My Mystic Lands tour continued yesterday with a journey to the ruins of the old Maya empire. This post of my impressions is a little difficult for me to write. As you can see from the title of my post - which slightly alters the program's actual title Maya: Messages In Stone - the lingering emphasis on Mayan bloodletting and human sacrifice made this a less than overall enjoyable journey.
The long and close-up shot of the altar where still warm and probably still twitching human hearts were burned in sacrifice to the gods is a lingering image, as is Cenote Sagrado, or "Well of Sacrifice," where human offerings were made to Chaac, the god of rain.
It's not as if I hadn't already encountered the shocking old religious practice of human sacrifice before in this series of programs. I did last week when I visited Peru. However, it seems that human sacrifice was more central to the Mayan religion and certainly it made up a good portion of the discussion in this program as the various sacred sites were examined.
The Mayans were good old polytheistic nature worshippers. They were deep into astronomy, and, yes, we visit the temple calendar of El Castillo, a representation in stone of the Mayan Calendar, where there are as many steps leading to it as there are days in the year, and which was aligned with the rising and setting of the sun during the summer and winter solstices. All beautiful and no doubt useful to the ancient people as they consulted this great stone almanac for the most advantageous times for planting crops and then harvesting them.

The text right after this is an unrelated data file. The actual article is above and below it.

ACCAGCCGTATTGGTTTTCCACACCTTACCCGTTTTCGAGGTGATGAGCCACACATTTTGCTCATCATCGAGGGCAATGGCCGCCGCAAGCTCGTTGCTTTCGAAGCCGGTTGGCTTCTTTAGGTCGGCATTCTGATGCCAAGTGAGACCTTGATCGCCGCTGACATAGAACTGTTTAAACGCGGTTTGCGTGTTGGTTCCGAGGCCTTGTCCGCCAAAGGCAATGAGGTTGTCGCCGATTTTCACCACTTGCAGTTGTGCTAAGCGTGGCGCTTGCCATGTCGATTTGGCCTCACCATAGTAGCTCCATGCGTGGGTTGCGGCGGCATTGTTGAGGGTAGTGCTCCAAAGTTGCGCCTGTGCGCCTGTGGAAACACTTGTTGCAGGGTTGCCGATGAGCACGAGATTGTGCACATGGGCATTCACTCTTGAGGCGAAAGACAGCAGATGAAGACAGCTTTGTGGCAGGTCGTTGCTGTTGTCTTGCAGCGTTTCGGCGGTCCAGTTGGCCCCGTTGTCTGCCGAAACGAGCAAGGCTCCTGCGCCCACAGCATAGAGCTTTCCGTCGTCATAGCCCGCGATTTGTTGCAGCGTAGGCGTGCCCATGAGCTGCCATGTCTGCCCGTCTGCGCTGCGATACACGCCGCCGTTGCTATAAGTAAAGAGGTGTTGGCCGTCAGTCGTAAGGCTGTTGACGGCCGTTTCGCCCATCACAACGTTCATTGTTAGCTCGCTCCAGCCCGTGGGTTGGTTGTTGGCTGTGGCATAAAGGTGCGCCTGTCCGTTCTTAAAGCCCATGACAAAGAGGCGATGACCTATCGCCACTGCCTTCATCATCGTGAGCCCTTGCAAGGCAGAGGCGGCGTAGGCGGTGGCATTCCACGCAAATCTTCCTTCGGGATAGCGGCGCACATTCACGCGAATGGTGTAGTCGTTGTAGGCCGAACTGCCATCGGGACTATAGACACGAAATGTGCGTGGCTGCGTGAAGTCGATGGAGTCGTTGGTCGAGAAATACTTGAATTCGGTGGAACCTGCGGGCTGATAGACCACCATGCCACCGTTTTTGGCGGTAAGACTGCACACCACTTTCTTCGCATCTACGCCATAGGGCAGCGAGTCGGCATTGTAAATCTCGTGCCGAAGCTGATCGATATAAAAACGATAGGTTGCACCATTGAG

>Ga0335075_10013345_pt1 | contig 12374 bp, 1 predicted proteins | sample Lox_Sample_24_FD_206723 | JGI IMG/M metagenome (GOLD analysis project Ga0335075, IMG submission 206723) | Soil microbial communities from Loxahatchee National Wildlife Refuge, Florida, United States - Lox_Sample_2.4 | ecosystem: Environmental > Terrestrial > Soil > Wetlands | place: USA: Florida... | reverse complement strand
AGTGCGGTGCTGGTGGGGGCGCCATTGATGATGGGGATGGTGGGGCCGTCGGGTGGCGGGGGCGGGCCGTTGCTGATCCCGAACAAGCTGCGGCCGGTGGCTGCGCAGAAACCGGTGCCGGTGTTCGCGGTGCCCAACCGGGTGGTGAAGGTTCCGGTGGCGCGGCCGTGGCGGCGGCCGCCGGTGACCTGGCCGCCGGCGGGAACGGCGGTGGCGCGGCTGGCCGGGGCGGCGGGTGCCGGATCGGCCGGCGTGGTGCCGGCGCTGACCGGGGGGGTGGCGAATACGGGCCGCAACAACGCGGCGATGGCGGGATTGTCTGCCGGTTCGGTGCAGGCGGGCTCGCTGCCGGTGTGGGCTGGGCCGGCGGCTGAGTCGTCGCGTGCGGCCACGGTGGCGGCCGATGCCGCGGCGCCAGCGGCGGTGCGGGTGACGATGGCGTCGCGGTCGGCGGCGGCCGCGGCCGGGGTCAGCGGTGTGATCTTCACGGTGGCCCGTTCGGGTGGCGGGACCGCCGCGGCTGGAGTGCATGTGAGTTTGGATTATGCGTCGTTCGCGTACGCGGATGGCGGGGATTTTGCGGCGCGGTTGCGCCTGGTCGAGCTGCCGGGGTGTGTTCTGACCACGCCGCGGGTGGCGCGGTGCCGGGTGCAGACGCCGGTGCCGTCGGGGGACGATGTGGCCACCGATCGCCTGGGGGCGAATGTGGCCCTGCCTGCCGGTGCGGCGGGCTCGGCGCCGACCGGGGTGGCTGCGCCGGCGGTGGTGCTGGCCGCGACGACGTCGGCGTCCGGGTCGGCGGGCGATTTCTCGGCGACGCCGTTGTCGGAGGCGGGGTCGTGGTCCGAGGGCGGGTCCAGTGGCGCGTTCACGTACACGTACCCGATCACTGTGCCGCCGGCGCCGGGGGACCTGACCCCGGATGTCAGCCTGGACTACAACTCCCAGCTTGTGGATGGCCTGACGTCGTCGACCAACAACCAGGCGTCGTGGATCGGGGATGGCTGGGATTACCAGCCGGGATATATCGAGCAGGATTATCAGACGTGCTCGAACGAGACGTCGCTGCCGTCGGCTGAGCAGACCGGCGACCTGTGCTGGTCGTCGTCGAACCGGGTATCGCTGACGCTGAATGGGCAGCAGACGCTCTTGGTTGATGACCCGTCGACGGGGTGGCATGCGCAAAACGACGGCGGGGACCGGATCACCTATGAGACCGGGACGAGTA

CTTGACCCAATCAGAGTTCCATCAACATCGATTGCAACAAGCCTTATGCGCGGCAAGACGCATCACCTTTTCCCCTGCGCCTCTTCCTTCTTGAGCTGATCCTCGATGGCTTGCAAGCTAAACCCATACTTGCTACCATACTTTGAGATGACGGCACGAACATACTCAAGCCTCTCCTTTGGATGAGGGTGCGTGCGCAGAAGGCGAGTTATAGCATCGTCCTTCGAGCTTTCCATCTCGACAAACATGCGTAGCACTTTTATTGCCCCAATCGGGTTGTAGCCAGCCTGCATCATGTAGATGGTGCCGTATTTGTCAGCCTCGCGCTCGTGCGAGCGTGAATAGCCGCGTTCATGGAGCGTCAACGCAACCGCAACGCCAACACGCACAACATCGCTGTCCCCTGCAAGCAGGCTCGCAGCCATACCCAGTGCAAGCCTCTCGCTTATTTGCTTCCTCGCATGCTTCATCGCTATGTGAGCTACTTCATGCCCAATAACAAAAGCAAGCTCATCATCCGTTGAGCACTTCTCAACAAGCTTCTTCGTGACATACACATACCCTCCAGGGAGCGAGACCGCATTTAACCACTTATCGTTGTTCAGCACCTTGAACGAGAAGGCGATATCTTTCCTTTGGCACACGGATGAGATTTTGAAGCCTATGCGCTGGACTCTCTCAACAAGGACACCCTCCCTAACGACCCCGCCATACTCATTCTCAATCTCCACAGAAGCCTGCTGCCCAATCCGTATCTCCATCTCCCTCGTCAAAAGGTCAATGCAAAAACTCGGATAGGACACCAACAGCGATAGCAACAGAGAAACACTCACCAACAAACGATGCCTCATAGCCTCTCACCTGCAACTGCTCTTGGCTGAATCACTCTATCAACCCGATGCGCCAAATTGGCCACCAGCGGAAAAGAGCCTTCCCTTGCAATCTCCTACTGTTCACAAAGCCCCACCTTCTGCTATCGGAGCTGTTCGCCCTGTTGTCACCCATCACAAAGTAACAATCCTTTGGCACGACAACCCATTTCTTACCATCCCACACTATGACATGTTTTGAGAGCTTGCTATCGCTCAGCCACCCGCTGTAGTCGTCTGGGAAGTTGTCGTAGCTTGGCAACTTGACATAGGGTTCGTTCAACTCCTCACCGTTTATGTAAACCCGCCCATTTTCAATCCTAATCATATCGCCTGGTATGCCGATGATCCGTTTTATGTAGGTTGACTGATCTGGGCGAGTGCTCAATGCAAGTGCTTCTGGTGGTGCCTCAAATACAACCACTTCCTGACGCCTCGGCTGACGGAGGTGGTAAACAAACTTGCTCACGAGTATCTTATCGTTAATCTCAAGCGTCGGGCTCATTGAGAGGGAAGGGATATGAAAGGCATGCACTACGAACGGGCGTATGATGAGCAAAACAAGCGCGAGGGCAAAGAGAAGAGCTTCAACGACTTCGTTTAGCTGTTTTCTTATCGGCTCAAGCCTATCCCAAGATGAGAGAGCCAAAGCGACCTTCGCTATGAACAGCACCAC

Yes, we are introduced to their grand concept of The World Tree that, we are told, is used by the gods and deceased ancestors "as a bridge to listen to human prayers within the temples." Impressive!
Yes, we are introduced to their holy book the Popal Vuh, which contains their interesting creation mythology.
But as the narrator explains:
These people created a culture that filled their folklore with epic beauty and their altars with blood.
Sacrifice was a way of feeding the gods. Just as man benefits from acts of the sun and the rain, so should the Mayan feed the gods.
Now don't get me wrong. This is a good program. This is a beautiful place of ruins to examine. The architecture is, again, mind-blowing. The people were surprisingly gifted in this area, no doubt in part because of their mastery of mathematics. The story of the Mayans, who flourished between 250 A.D. and nearly 1000 A.D, and whose civilization encompassed most of Central America, is nothing short of fascinating. And I know we can't sweep under the rug the darker side of the human religious quest. Slavery, religious wars of conquest, human sacrifices, all these and other unsavory ideas were a common part of ancient religious cultures, as was devotion to kings and a lack of democratic thinking. This is depressing upon reflection.
This program opens with a Catholic mass (Catholicism being the nominal religion of the modern era) and once the mass has ended, the priest steps down to allow for the celebration of Dia de los Muertos (or, The Day of the Dead). That same inconsistency is how this program ends as well when again we see the attempted merging of Roman Catholicism with the old ways.
Perhaps that isn't so strange when you think about it. After all, Christianity is founded upon the concept of human sacrifice, God offering "his only begotten son" as a sacrifice to pay for the sins of humanity.
It's all a bit much for me.